Greene King phases out plastic straws in favour of compostable alternative

Pub chain Greene King has announced that it will stock compostable straws across its entire portfolio of 1,750 UK pubs as it strives to meet a commitment of sending zero waste to landfill by 2020.

The new straws, which will be introduced across the chain’s estate by the end of the year, are made from PLA – a plant-based material deriving from sugar cane and corn starch. Greene King claims that the material typically decomposes within a 12-week period.

Once the straws are introduced, they will be separated at pub level and taken back through Greene King’s supply chain for composting at a commercial composting facility. The company estimates that this method of disposal will remove 30 million pieces of single-use plastic from its waste output each year.

“We are committed to reducing our impact on the environment and reducing single-use plastics in our business,” Greene King’s communications director Greg Sage said. “Our closed-loop solution will ensure all PLA straws are correctly disposed of and decomposed into nutrient-rich soil, providing peace of mind for our customers who like the choice of a straw with their drink.”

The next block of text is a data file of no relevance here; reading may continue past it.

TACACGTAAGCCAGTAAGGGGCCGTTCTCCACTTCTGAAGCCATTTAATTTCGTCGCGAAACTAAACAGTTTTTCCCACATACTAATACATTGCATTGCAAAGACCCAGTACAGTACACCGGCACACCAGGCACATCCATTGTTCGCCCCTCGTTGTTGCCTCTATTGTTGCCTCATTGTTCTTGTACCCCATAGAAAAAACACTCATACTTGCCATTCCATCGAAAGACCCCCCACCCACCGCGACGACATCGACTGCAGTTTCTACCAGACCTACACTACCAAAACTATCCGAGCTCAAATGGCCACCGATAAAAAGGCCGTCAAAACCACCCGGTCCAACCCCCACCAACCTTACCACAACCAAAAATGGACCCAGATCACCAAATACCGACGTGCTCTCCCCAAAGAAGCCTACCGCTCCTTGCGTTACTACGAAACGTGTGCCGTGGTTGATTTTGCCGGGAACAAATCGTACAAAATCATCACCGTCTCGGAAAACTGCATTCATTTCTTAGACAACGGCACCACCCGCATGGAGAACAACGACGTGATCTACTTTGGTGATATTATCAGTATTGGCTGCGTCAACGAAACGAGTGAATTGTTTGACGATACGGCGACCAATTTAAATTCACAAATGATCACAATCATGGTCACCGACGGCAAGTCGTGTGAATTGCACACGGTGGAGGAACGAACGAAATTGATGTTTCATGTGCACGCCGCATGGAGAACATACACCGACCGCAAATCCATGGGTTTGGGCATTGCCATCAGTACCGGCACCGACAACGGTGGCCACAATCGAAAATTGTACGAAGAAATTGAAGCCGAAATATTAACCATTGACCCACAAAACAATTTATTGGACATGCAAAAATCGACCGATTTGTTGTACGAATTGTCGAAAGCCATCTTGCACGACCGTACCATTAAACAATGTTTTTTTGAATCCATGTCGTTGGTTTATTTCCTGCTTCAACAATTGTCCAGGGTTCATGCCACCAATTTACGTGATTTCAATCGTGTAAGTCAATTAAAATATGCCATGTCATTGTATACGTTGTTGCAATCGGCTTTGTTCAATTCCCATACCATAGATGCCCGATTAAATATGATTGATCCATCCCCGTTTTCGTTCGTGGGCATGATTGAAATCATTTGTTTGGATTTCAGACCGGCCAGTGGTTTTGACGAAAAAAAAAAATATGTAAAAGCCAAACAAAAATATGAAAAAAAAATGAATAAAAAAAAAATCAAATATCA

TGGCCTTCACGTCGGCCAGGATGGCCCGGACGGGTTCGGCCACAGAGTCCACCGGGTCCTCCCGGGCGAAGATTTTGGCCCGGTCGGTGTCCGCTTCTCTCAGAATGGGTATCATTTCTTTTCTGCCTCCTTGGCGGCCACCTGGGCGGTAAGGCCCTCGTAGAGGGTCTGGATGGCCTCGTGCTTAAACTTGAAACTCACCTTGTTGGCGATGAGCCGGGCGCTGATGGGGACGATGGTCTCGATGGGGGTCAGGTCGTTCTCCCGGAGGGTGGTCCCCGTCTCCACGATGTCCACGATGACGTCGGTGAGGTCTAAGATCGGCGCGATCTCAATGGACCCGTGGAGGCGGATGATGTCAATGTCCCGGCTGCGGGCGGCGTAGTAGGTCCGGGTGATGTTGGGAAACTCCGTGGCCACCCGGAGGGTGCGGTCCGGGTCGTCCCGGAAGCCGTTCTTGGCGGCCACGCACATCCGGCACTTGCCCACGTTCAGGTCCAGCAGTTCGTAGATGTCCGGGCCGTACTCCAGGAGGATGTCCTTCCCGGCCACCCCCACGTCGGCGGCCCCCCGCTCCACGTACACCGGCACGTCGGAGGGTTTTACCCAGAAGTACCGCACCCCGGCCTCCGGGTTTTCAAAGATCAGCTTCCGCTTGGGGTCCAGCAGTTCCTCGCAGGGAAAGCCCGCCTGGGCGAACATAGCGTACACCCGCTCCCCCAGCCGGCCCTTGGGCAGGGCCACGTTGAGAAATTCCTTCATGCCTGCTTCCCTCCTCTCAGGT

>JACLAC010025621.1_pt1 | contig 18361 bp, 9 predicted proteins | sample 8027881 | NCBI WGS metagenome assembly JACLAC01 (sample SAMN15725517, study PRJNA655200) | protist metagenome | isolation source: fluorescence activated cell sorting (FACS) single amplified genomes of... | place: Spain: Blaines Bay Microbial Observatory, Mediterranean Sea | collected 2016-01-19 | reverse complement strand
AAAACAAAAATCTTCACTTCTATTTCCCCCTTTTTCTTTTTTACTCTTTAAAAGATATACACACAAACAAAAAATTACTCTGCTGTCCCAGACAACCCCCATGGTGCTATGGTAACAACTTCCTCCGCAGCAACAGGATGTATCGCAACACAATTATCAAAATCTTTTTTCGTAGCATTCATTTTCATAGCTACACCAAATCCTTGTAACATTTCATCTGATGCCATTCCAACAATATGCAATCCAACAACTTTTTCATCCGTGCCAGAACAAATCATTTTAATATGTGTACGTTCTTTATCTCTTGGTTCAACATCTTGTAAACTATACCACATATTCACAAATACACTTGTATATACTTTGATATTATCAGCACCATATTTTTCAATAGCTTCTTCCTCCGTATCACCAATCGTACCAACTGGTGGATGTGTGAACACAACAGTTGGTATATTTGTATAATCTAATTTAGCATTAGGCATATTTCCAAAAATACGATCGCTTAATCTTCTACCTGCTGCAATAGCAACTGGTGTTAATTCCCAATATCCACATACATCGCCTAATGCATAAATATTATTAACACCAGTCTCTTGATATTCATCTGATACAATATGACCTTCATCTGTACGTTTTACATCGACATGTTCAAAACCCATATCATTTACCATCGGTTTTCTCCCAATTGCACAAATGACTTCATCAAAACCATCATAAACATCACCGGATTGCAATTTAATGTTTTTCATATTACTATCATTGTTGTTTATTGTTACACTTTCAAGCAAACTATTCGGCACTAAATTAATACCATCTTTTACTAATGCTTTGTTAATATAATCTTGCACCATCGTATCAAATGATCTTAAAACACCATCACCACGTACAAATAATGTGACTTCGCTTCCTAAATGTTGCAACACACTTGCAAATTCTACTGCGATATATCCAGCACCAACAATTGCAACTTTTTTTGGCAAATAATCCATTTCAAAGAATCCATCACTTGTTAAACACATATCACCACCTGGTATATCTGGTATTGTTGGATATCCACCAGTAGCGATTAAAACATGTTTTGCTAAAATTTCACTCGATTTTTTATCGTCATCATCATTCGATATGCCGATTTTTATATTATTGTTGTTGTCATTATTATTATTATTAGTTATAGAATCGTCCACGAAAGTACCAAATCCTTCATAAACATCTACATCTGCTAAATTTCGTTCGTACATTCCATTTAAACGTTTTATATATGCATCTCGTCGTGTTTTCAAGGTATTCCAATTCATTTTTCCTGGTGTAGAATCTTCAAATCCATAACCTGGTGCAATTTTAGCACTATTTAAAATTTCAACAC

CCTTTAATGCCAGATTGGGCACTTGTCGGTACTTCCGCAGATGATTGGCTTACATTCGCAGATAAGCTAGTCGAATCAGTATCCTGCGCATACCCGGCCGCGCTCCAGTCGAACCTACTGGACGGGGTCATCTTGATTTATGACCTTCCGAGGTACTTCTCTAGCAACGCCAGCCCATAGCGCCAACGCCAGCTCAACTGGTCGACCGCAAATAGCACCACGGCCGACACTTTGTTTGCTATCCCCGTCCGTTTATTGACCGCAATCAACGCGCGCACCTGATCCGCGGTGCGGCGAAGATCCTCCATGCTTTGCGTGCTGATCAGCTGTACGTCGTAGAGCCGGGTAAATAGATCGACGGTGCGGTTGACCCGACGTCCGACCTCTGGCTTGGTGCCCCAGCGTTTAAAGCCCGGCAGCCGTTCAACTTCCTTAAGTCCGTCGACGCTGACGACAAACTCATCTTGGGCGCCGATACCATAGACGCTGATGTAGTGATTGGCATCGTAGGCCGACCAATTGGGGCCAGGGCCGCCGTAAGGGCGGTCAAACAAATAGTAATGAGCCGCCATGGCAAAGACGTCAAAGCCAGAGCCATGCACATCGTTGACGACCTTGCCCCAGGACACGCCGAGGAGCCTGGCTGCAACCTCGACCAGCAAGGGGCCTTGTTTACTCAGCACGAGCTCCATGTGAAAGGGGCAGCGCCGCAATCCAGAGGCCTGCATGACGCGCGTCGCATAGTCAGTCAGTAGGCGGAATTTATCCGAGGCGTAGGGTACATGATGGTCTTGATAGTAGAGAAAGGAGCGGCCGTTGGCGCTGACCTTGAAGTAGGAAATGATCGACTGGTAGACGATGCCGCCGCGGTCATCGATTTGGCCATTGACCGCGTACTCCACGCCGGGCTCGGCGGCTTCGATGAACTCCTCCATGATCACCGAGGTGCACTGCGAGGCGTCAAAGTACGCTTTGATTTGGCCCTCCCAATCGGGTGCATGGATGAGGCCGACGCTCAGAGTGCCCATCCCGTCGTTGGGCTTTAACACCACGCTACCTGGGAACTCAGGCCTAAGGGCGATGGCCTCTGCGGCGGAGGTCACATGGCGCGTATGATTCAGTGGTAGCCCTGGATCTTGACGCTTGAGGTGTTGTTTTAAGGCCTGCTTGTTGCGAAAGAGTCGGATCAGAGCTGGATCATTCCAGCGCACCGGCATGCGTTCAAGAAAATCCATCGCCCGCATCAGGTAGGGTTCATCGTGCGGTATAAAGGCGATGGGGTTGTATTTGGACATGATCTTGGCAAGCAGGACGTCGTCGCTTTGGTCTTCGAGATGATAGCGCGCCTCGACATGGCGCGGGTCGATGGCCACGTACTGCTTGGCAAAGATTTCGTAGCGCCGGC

The announcement follows a similar scheme from Greene King earlier this year. The pub chain generated a 60% reduction in the use of straws by only offering them on demand.

While a string of pub chains such as J D Wetherspoon and Be At One have recently banned single-use plastic straws in favour of biodegradable paper alternatives, Greene King claims it is the first to offer a compostable alternative.

The move forms part of the chain’s pledge to become the first UK brewer to achieve zero-waste-to-landfill across its estate, with a target date set for 2020. Since setting the aim last year following a partnership with waste management company SWR, Greene King has diverted 98% of waste away from landfill rate.

No more clutching at straws

Greene King is the latest high-profile brand in the hospitality sector to announce plans to phase out single-use plastic straws from its estate.

Hoteliers including HiltonHotel du Vin and AccorHotels have all pledged to remove plastic straws from their hotels, bars and restaurants, while the likes of Costa, Nando’s and Wagamama have followed suit in the food and drink sector.

Elsewhere, retailers including Ikea and Waitrose have moved to remove packs of plastic straws from their stores, while London City Airport, Heathrow and Eurostar have committed to removing them from their transport hubs in some shape or form. 

The commitments come as Ministers consider whether a national ban on plastic straws, drink stirrers and plastic-stemmed cotton buds should come into force.  

Sarah George

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